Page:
Interview: Hermitude (AUS) on Pollyanarchy, their Aus tour and funk.

Hailing from the Blue Mountains, Luke Dubber (Luke Dubs) and Angus Stuart (El Gusto) make up the iconic Australian electronic duo Hermitude. The pair soared to the top of the ARIA charts with their last studio album, Dark Night Sweet Light, back in 2015 and have now followed it up with an equally impressive body of work Pollyanarchy.

With the boys hitting the road to tour Australia and New Zealand with their sixth album, we caught up with Angus Stuart to hear about Hermitude in-the-making to Hermitude now.

How are you, Gus? Where are you right now?

I am in Melbourne.

Amazing. Are you checking out the city?

Yeah, we just went for a walk round and had some delicious lunch in Chinatown. It’s fantastic.

Oh, how good is Melbourne’s dumpling scene? They just have phenomenal dumplings.



I can’t even say it was that good.

You’re mouth’s just too full of dumplings at this point, I think.

Yeah, exactly!

I want to start at the start of Hermitude, which is quite the career span. You and Luke are jazz trained musicians. Is that right?

Well, we came up playing a little jazz. Luke, went to AIMS and studied contemporary keyboards and I just came up playing heaps of jazz, funk, and soul and stuff in bands. But yeah, we just did that a lot when we were growing up.

Was that the sound of Funk Injections? Was it quite funk-based?

I’ve got to take Funk Injection out of the Wikipedia! Yeah, that was our first band. I was probably about 12 or 13 when we started that band. Hence the name.

That’s an interesting name for 12 or 13… Has some interesting connotations.

Yeah. But it was me and my sister and then we invited Luke to come and play with us and just jam and stuff. And we started just playing around up in the Blue Mountains at local like … There’s a Winter Magic Festival that we played at. Then we ended up becoming the house band at the local club in Katoomba called Triselies. It was a really great … I guess the formative years of just being musicians and learning how to perform on stage and play in front of people, how to work a crowd and that kind of thing. Because we played like two or three sets a night and half the time we were like improvising a lot and yeah, it was a really good sort of setup as a musician I think.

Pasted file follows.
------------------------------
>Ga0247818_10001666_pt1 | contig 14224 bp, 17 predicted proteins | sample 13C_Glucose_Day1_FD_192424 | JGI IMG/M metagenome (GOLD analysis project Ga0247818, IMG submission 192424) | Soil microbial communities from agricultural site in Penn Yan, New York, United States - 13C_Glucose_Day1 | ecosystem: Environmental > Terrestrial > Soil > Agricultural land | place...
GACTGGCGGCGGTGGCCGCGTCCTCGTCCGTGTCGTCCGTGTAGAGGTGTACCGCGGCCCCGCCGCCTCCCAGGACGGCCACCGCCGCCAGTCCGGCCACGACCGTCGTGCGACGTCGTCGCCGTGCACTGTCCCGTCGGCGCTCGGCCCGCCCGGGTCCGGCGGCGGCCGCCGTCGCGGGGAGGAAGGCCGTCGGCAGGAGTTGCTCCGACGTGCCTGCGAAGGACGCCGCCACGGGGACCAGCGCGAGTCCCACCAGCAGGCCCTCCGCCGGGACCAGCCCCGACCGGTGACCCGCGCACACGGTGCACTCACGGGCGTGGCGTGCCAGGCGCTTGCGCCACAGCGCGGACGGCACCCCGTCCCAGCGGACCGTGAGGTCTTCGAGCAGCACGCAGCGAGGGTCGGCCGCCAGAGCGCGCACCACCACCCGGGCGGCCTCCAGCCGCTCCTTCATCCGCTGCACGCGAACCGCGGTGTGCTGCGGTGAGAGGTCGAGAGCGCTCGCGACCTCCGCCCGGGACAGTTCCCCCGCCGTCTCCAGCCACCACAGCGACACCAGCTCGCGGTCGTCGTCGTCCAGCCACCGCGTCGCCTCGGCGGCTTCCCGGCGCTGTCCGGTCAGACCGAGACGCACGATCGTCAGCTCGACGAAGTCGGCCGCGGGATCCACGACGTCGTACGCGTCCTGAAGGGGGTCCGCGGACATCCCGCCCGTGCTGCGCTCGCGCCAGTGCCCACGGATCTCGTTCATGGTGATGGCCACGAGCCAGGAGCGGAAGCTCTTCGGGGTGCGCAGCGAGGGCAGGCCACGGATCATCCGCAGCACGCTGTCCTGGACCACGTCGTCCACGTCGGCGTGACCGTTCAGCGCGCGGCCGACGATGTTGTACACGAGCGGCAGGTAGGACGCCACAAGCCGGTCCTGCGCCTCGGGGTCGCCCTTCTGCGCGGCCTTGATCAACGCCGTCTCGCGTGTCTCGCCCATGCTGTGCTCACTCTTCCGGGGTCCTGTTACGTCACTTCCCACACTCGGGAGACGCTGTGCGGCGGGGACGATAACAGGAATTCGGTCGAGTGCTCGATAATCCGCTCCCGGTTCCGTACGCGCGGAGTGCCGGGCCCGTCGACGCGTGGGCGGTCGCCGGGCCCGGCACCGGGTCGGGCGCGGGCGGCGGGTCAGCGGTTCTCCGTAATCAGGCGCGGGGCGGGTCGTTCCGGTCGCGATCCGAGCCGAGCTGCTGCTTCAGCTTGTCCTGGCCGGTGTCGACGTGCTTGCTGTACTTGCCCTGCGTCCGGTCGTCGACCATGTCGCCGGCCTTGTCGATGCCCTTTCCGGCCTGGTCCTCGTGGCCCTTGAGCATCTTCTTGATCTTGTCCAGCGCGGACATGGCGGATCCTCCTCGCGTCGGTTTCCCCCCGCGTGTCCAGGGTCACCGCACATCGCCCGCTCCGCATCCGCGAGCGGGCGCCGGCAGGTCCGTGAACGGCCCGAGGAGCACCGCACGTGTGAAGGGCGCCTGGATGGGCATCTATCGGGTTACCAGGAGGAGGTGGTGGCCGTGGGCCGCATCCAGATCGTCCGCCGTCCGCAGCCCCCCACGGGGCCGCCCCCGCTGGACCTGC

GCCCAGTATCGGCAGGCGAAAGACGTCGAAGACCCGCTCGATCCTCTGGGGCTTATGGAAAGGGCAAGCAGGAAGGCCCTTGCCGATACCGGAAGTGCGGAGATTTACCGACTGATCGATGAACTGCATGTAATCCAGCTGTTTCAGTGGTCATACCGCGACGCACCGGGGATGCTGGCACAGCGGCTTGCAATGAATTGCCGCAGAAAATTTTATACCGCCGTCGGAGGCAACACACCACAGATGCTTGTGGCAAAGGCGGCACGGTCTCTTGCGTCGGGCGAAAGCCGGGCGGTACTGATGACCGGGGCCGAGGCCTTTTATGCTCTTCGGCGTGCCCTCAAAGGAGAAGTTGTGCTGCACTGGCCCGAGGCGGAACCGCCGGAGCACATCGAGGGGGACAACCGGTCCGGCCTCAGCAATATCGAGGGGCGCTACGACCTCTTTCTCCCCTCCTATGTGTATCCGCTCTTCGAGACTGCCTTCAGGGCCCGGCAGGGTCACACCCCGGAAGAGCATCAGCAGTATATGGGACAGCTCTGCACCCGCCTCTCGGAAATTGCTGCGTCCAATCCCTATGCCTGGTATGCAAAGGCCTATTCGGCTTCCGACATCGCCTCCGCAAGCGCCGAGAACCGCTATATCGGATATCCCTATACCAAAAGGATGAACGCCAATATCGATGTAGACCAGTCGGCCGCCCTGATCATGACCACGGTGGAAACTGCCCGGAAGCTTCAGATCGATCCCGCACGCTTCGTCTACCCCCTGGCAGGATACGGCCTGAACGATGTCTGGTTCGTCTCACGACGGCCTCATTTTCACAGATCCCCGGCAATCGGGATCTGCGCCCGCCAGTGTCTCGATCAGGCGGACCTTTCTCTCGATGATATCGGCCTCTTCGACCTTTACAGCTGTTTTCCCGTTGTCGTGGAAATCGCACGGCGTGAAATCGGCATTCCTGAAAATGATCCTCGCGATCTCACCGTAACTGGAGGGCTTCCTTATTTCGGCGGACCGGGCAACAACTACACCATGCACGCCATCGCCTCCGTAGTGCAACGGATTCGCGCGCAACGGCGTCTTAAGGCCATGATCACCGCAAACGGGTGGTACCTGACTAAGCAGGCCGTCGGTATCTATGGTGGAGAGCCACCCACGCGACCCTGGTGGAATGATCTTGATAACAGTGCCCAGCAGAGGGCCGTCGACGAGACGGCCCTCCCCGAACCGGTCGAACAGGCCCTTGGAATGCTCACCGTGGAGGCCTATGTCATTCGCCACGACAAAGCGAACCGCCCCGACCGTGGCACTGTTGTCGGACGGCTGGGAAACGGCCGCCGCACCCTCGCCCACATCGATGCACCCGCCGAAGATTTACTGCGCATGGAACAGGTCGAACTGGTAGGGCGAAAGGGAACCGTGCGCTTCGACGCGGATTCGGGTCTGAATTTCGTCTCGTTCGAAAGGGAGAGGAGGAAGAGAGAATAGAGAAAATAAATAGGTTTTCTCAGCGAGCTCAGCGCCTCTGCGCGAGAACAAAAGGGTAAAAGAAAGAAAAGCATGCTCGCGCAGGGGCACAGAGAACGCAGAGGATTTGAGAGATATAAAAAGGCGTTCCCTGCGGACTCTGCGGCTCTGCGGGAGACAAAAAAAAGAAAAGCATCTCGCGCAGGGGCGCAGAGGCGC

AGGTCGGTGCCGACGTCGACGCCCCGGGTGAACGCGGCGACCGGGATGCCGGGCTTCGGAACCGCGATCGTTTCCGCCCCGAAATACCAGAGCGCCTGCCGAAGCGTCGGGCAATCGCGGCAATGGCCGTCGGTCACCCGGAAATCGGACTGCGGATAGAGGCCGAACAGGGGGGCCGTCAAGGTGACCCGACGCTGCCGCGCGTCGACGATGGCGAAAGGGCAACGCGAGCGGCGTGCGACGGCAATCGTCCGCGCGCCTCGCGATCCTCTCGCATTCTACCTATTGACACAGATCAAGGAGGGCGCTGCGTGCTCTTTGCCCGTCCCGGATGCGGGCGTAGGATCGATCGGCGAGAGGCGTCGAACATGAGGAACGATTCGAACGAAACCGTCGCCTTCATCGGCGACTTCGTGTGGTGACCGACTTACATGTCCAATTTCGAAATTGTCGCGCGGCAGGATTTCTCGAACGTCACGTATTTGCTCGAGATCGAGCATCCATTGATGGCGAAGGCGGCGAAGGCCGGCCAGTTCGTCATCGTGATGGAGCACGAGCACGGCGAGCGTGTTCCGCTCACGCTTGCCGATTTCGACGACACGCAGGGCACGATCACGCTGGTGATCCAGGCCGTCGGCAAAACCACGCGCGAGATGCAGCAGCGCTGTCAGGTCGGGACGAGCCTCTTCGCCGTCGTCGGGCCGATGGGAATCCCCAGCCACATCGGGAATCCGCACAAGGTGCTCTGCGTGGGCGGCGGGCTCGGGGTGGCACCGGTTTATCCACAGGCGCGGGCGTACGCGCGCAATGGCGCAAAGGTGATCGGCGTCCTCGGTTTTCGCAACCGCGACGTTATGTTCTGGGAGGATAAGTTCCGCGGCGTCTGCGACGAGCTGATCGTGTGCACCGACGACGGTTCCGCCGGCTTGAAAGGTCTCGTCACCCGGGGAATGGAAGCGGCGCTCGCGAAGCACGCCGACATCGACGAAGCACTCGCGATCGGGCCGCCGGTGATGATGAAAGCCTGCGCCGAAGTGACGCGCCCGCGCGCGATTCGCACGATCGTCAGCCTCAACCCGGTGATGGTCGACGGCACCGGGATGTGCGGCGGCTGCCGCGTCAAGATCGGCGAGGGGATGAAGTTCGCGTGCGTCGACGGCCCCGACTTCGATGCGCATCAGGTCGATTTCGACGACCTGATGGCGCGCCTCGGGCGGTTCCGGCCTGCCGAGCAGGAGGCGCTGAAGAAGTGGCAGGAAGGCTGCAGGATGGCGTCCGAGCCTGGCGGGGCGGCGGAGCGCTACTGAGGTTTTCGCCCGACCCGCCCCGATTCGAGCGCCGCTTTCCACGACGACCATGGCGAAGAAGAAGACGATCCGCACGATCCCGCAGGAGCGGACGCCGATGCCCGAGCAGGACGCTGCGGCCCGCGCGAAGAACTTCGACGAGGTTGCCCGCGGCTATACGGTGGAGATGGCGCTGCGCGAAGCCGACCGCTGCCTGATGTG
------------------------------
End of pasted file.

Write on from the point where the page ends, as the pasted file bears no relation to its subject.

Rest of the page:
A good training ground. So it was quite a legitimate band then. It wasn’t just a little flash in the pan sort of thing. You went for a couple of years.

Oh yeah, yeah. It went from, like I said when I was about 13 to like I was about 25. We just played a lot around town and down in Sydney as well. And but some way midway through that point me and Luke started mucking around with samplers and keyboards and synthesizers and stuff, which ultimately became Hermitude.

Yeah, because from Funk Injections, that caught the attention of Urthboy and The Herd, so to speak. And is that where Elefant Traks came in for you guys and then you were like, “Hey, we have this side project actually Hermitude, that you guys might be interested in.” How did that all happen?

Yeah. So Urthboy came to [Luke] Dubs’ 21st birthday party and we were like, we had jammed that night at his party and Urthy saw us jamming as kind of like Funk Injection. And he was like, “Oh man, that was dope. Do you want to like hook up and I’ve got another rapper friend of mine and we can have jams and rap over your staff?” So we started doing that, but I showed Urthy, also a mix of beats that I’ve been making with Luke. He was like, “Whoa, this is cool.” And he took these, like, “Can, I borrow that tape?” And he took it and he took it to Elefant Traks and then he came back like a week later, and he’s like, “Hey Elefant Traks really want to put out some of these songs. What do you guys think?” And we were like, “Oh.” Because up until then it had just been like a side project. It just kind of happens like that. And it was kind of really awesome actually. Because then we were like, “Okay, let’s finish these songs.” And we had to go in and finish them and yeah, it was a really great little experience.